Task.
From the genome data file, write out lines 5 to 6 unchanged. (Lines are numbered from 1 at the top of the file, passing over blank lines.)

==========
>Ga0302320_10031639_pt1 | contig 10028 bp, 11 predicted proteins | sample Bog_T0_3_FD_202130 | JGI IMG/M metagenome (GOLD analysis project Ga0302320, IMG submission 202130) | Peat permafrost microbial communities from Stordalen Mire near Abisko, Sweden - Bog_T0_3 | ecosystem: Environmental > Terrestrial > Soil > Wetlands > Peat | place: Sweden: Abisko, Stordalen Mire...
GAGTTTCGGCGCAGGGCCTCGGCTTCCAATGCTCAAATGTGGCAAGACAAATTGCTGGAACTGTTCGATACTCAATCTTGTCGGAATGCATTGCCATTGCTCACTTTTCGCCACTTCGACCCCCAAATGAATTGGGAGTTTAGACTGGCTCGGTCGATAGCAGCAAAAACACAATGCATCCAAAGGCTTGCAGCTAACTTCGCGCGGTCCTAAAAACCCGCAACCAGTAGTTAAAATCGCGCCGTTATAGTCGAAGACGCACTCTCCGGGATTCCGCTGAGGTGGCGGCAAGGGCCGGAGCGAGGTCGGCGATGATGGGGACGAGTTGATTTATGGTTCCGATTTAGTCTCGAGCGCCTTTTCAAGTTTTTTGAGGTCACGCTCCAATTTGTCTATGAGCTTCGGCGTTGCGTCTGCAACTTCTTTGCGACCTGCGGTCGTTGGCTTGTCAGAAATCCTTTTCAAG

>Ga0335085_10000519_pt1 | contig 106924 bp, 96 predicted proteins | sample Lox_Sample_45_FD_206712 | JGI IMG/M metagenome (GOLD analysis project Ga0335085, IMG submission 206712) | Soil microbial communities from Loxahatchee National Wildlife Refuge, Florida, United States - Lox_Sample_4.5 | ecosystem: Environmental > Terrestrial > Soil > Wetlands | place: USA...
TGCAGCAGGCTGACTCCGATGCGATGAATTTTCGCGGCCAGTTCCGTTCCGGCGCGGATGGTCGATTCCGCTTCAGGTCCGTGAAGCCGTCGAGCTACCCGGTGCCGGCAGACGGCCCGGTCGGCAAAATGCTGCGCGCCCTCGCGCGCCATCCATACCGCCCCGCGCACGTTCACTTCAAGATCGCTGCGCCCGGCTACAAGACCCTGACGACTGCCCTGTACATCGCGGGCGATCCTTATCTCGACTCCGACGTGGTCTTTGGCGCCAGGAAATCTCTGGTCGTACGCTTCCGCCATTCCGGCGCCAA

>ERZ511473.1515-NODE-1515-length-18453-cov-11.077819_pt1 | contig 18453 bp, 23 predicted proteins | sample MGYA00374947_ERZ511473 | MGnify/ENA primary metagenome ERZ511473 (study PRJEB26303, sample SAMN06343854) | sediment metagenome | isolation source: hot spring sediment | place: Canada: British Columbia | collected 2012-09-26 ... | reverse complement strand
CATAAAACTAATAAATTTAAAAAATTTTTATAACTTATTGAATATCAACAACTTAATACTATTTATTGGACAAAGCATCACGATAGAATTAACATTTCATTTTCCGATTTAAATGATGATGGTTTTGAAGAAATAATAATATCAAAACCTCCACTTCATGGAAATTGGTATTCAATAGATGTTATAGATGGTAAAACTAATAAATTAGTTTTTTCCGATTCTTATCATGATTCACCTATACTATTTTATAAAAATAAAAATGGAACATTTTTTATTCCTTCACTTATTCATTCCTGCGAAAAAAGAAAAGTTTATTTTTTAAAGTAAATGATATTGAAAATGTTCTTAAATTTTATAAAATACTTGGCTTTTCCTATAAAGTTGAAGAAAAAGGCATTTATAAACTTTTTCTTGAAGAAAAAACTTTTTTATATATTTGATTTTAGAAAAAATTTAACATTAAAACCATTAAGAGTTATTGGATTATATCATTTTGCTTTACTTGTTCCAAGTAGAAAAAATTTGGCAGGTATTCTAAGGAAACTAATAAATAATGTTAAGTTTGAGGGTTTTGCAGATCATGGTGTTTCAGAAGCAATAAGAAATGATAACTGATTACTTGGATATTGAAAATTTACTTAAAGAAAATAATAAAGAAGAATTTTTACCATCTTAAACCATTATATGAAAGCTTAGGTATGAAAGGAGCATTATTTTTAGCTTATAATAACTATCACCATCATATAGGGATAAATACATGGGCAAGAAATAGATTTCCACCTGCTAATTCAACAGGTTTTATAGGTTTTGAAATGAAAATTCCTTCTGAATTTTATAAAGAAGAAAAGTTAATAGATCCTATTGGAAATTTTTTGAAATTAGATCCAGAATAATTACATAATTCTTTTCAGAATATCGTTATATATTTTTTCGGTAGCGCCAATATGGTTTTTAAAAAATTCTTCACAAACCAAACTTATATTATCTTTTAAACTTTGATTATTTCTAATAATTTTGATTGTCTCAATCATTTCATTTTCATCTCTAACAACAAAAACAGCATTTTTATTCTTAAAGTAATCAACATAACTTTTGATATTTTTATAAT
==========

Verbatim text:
>ERZ511473.1515-NODE-1515-length-18453-cov-11.077819_pt1 | contig 18453 bp, 23 predicted proteins | sample MGYA00374947_ERZ511473 | MGnify/ENA primary metagenome ERZ511473 (study PRJEB26303, sample SAMN06343854) | sediment metagenome | isolation source: hot spring sediment | place: Canada: British Columbia | collected 2012-09-26 ... | reverse complement strand
CATAAAACTAATAAATTTAAAAAATTTTTATAACTTATTGAATATCAACAACTTAATACTATTTATTGGACAAAGCATCACGATAGAATTAACATTTCATTTTCCGATTTAAATGATGATGGTTTTGAAGAAATAATAATATCAAAACCTCCACTTCATGGAAATTGGTATTCAATAGATGTTATAGATGGTAAAACTAATAAATTAGTTTTTTCCGATTCTTATCATGATTCACCTATACTATTTTATAAAAATAAAAATGGAACATTTTTTATTCCTTCACTTATTCATTCCTGCGAAAAAAGAAAAGTTTATTTTTTAAAGTAAATGATATTGAAAATGTTCTTAAATTTTATAAAATACTTGGCTTTTCCTATAAAGTTGAAGAAAAAGGCATTTATAAACTTTTTCTTGAAGAAAAAACTTTTTTATATATTTGATTTTAGAAAAAATTTAACATTAAAACCATTAAGAGTTATTGGATTATATCATTTTGCTTTACTTGTTCCAAGTAGAAAAAATTTGGCAGGTATTCTAAGGAAACTAATAAATAATGTTAAGTTTGAGGGTTTTGCAGATCATGGTGTTTCAGAAGCAATAAGAAATGATAACTGATTACTTGGATATTGAAAATTTACTTAAAGAAAATAATAAAGAAGAATTTTTACCATCTTAAACCATTATATGAAAGCTTAGGTATGAAAGGAGCATTATTTTTAGCTTATAATAACTATCACCATCATATAGGGATAAATACATGGGCAAGAAATAGATTTCCACCTGCTAATTCAACAGGTTTTATAGGTTTTGAAATGAAAATTCCTTCTGAATTTTATAAAGAAGAAAAGTTAATAGATCCTATTGGAAATTTTTTGAAATTAGATCCAGAATAATTACATAATTCTTTTCAGAATATCGTTATATATTTTTTCGGTAGCGCCAATATGGTTTTTAAAAAATTCTTCACAAACCAAACTTATATTATCTTTTAAACTTTGATTATTTCTAATAATTTTGATTGTCTCAATCATTTCATTTTCATCTCTAACAACAAAAACAGCATTTTTATTCTTAAAGTAATCAACATAACTTTTGATATTTTTATAAT